It was a rare treat for students at Lowell Music and Grant Language magnet schools. . "You'll never see this again for a long time," flamenco guitarist Michael Hauser told a class of students Thursday at Grant. "You're up in Northern Minnesota an...
It was a rare treat for students at Lowell Music and Grant Language magnet schools. . "You'll never see this again for a long time," flamenco guitarist Michael Hauser told a class of students Thursday at Grant. "You're up in Northern Minnesota and we're way down south. In Spain."
Actually, Hauser was in Minneapolis, but he could have been teaching from anywhere in the world. As part of the Minnesota Shubert Center's education program, Hauser and dancer Deborah Elias teach the basics of flamenco in classrooms across the state using videoconferencing, which allows students to interact with an instructor hundreds of miles away.
As part of the same program, the students at Lowell last week learned hip-hop dance steps from "B-Boy" J'sun Noer. The students at Lincoln Park Elementary will get their chance to learn some moves from Noer next week.
A class of Lowell fourth-graders filed into the gym and plopped down in front of a large screen, and Noer introduced himself as B-Boy J'sun. He also explained the significance of the terms "B-Boy" and "B-Girl."
"It's a term of respect, like mister or miss or teacher," Noer said. He said the "B" stands for "breaker," as in break dancing.
"Some of the kids might've thought it was a tape until [Noer] said, 'Hey, you, in the pink shirt,' " Lowell Principal Monte Wittmann said as he watched them go through a warm-up routine.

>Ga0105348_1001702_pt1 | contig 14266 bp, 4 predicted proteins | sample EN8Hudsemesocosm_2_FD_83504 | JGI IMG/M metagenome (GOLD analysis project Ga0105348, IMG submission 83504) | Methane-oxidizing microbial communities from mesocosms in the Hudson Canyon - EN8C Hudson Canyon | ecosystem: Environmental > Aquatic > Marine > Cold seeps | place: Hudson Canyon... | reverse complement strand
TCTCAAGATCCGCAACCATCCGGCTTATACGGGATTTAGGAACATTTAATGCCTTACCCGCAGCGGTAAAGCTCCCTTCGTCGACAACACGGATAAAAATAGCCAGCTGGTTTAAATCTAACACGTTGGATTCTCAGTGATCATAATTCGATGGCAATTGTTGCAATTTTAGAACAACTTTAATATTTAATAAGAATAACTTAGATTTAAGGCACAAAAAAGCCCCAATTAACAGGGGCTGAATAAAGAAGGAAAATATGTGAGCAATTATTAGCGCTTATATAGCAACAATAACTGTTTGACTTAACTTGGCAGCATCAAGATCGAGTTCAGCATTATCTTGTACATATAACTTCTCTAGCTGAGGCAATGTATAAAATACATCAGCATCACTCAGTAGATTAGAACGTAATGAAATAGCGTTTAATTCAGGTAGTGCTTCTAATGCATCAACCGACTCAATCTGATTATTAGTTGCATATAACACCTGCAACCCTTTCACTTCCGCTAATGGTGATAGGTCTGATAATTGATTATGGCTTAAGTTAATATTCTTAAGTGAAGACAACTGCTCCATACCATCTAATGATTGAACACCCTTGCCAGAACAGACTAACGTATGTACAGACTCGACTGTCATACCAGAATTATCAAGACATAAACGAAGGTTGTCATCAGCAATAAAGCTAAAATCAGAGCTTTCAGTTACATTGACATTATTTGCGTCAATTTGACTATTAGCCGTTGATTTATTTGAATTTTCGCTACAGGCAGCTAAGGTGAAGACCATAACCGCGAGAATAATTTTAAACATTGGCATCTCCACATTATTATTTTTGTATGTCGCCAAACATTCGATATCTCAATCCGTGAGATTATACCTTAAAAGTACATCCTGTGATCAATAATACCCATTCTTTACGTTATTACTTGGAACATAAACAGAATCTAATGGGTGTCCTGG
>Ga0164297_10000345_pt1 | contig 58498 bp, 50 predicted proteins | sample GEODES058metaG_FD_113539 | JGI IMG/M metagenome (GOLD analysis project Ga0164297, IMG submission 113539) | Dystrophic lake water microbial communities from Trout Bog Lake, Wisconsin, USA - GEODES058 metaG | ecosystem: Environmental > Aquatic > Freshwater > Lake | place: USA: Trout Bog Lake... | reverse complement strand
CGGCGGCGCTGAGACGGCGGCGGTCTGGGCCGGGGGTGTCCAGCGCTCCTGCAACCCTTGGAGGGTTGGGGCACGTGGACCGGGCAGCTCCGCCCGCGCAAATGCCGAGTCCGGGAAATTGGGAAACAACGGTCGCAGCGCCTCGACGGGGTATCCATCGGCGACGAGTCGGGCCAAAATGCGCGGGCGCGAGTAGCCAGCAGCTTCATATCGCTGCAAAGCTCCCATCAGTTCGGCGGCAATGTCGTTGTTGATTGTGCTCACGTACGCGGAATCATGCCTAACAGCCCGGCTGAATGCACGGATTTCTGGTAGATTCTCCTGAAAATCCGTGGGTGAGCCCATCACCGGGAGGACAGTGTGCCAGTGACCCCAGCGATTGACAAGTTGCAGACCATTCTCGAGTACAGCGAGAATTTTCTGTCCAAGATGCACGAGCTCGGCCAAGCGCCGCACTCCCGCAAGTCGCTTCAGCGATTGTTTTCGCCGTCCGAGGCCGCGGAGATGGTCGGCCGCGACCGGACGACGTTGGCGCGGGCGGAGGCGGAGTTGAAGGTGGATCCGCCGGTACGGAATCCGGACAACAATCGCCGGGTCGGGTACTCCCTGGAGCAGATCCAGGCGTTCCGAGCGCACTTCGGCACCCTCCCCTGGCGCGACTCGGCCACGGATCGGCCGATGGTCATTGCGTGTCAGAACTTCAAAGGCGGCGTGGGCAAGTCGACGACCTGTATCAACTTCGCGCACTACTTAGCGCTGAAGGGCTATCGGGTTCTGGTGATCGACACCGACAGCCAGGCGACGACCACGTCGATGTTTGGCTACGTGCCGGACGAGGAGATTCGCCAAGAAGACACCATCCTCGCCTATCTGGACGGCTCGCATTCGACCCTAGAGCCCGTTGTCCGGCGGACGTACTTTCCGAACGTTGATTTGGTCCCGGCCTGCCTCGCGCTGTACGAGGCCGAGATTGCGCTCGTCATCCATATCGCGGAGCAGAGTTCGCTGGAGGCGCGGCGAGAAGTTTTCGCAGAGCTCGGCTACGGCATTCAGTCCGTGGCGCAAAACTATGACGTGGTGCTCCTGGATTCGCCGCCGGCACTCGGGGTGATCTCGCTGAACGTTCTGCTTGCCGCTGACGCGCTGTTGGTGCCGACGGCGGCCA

Indeed, the interaction between the students and the instructors took some getting used to, especially at Lowell, where the lessons were hampered by poor acoustics. During the question and answer session at Lowell, Noer called on a student in the front. The student appeared surprised and turned to look behind him.
Elias, wearing traditional flamenco attire -- a long, ruffled blue dress with a bright red scarf to match her red high heels and the red flower in her hair -- taught the "salida," "llamda" and "flores" steps and showed students how to play castanets. She taught the students to shout "Ole!" when they saw or heard something they enjoyed.
The Minnesota Shubert Center loaned the videoconferencing equipment -- a projector, a camera and a microphone -- at no charge.
"We couldn't afford to do this, to bring in an instructor, any other way," Koquist said. "This fit in perfect."
For their part, the students enjoyed the lesson, and they got a good workout, too -- especially the hip-hoppers. (By the end of their lesson, many of the students had piled their sweaters next to the wall of the gym.)
"I've been doing it for the past two days," Lowell physical education teacher Kristen Bergerson said. "I'm sore."
At the end of their lessons, Noer, Elias and Hauser demonstrated expert hip-hop and flamenco moves. The students' jaws hit the floor when Noer showed off a headspin -- which is exactly what it sounds like -- and when Elias fluttered across the floor, the students responded as they'd been taught: